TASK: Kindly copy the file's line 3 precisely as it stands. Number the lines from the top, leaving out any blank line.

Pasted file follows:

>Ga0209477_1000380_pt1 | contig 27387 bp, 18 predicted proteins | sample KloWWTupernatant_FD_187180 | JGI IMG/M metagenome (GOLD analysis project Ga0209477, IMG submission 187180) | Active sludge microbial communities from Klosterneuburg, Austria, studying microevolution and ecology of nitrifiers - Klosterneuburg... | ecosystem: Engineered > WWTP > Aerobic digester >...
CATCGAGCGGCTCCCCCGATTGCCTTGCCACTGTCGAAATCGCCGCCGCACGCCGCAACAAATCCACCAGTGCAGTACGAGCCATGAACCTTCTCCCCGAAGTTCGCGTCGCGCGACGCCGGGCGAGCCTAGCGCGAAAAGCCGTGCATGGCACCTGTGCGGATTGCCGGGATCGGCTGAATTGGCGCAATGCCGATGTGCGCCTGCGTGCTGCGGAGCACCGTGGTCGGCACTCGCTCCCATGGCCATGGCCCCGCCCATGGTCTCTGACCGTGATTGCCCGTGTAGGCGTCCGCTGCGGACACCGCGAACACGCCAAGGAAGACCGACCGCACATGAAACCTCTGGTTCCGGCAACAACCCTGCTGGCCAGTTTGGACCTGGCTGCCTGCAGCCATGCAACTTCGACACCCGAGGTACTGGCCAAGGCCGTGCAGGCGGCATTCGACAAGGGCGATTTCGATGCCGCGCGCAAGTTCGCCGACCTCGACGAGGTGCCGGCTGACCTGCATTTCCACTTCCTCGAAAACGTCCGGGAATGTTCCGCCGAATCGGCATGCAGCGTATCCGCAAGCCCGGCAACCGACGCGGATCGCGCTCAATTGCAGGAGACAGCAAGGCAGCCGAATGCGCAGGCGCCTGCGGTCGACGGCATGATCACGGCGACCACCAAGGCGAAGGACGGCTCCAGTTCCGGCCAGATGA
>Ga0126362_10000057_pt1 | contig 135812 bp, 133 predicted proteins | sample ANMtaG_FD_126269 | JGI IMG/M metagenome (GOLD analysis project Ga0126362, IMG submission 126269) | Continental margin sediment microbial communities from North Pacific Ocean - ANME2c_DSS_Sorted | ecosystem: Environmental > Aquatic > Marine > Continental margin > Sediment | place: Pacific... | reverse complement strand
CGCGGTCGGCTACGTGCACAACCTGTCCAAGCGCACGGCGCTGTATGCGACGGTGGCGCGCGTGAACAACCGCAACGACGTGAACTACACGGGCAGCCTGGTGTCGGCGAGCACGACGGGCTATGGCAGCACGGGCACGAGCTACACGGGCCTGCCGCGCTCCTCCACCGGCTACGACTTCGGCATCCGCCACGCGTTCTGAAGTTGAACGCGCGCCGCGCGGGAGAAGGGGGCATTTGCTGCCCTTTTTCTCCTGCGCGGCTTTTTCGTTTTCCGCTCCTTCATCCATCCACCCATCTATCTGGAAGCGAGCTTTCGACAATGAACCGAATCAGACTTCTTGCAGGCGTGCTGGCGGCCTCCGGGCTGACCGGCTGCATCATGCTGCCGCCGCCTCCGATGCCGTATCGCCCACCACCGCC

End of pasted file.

>Ga0126362_10000057_pt1 | contig 135812 bp, 133 predicted proteins | sample ANMtaG_FD_126269 | JGI IMG/M metagenome (GOLD analysis project Ga0126362, IMG submission 126269) | Continental margin sediment microbial communities from North Pacific Ocean - ANME2c_DSS_Sorted | ecosystem: Environmental > Aquatic > Marine > Continental margin > Sediment | place: Pacific... | reverse complement strand